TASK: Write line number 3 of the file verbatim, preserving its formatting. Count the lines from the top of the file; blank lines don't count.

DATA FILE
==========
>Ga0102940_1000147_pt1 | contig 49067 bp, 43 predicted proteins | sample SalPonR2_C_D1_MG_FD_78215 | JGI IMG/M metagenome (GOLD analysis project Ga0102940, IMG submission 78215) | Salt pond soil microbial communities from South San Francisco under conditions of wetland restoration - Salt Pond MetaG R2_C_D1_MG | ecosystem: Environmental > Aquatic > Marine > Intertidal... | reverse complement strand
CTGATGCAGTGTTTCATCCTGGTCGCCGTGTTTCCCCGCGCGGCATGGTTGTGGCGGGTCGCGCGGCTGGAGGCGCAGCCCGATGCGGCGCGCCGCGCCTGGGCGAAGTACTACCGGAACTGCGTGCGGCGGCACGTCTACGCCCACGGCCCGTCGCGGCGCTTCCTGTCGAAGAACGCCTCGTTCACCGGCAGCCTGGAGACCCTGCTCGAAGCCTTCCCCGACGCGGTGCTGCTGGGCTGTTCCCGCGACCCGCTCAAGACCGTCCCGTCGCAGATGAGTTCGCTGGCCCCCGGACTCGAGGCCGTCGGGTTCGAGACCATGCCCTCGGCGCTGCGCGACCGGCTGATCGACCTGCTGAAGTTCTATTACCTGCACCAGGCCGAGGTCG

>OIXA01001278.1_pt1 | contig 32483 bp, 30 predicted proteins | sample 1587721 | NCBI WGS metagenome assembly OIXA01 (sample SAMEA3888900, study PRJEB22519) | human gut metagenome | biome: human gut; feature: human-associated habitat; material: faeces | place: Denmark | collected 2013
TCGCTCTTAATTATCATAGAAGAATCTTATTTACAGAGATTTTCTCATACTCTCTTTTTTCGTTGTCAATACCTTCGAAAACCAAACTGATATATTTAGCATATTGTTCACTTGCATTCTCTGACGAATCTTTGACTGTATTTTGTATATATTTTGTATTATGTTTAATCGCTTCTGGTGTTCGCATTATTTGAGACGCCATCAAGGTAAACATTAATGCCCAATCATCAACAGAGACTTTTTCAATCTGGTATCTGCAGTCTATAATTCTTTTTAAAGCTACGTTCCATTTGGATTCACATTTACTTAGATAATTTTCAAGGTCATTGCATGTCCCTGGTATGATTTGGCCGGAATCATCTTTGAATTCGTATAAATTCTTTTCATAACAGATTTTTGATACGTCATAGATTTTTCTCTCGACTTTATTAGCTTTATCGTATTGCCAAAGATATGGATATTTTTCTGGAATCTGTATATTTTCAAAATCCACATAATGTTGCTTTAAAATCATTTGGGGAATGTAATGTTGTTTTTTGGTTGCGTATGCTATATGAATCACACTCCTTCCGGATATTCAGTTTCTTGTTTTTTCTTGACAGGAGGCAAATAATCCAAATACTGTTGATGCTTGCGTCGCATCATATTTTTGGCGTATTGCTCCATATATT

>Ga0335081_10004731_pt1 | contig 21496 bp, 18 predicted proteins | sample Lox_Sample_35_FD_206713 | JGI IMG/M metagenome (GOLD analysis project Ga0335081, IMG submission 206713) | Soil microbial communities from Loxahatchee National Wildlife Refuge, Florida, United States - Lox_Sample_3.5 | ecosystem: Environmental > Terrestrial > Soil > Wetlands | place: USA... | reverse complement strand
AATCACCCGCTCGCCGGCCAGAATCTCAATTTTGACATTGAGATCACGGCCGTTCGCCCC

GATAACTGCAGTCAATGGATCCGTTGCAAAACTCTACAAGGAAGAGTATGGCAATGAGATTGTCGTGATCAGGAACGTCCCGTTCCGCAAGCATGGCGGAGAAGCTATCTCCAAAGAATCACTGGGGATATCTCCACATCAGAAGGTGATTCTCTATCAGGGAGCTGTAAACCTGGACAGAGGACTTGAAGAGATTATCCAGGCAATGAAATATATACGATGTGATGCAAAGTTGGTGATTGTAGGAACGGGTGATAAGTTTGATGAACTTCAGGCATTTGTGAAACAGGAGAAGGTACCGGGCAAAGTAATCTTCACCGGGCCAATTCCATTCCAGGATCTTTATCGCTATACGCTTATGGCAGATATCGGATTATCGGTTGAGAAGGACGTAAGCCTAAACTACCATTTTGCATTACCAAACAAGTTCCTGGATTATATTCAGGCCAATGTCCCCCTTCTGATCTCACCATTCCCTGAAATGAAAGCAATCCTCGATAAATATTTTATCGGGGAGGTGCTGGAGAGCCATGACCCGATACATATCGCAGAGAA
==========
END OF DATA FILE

>OIXA01001278.1_pt1 | contig 32483 bp, 30 predicted proteins | sample 1587721 | NCBI WGS metagenome assembly OIXA01 (sample SAMEA3888900, study PRJEB22519) | human gut metagenome | biome: human gut; feature: human-associated habitat; material: faeces | place: Denmark | collected 2013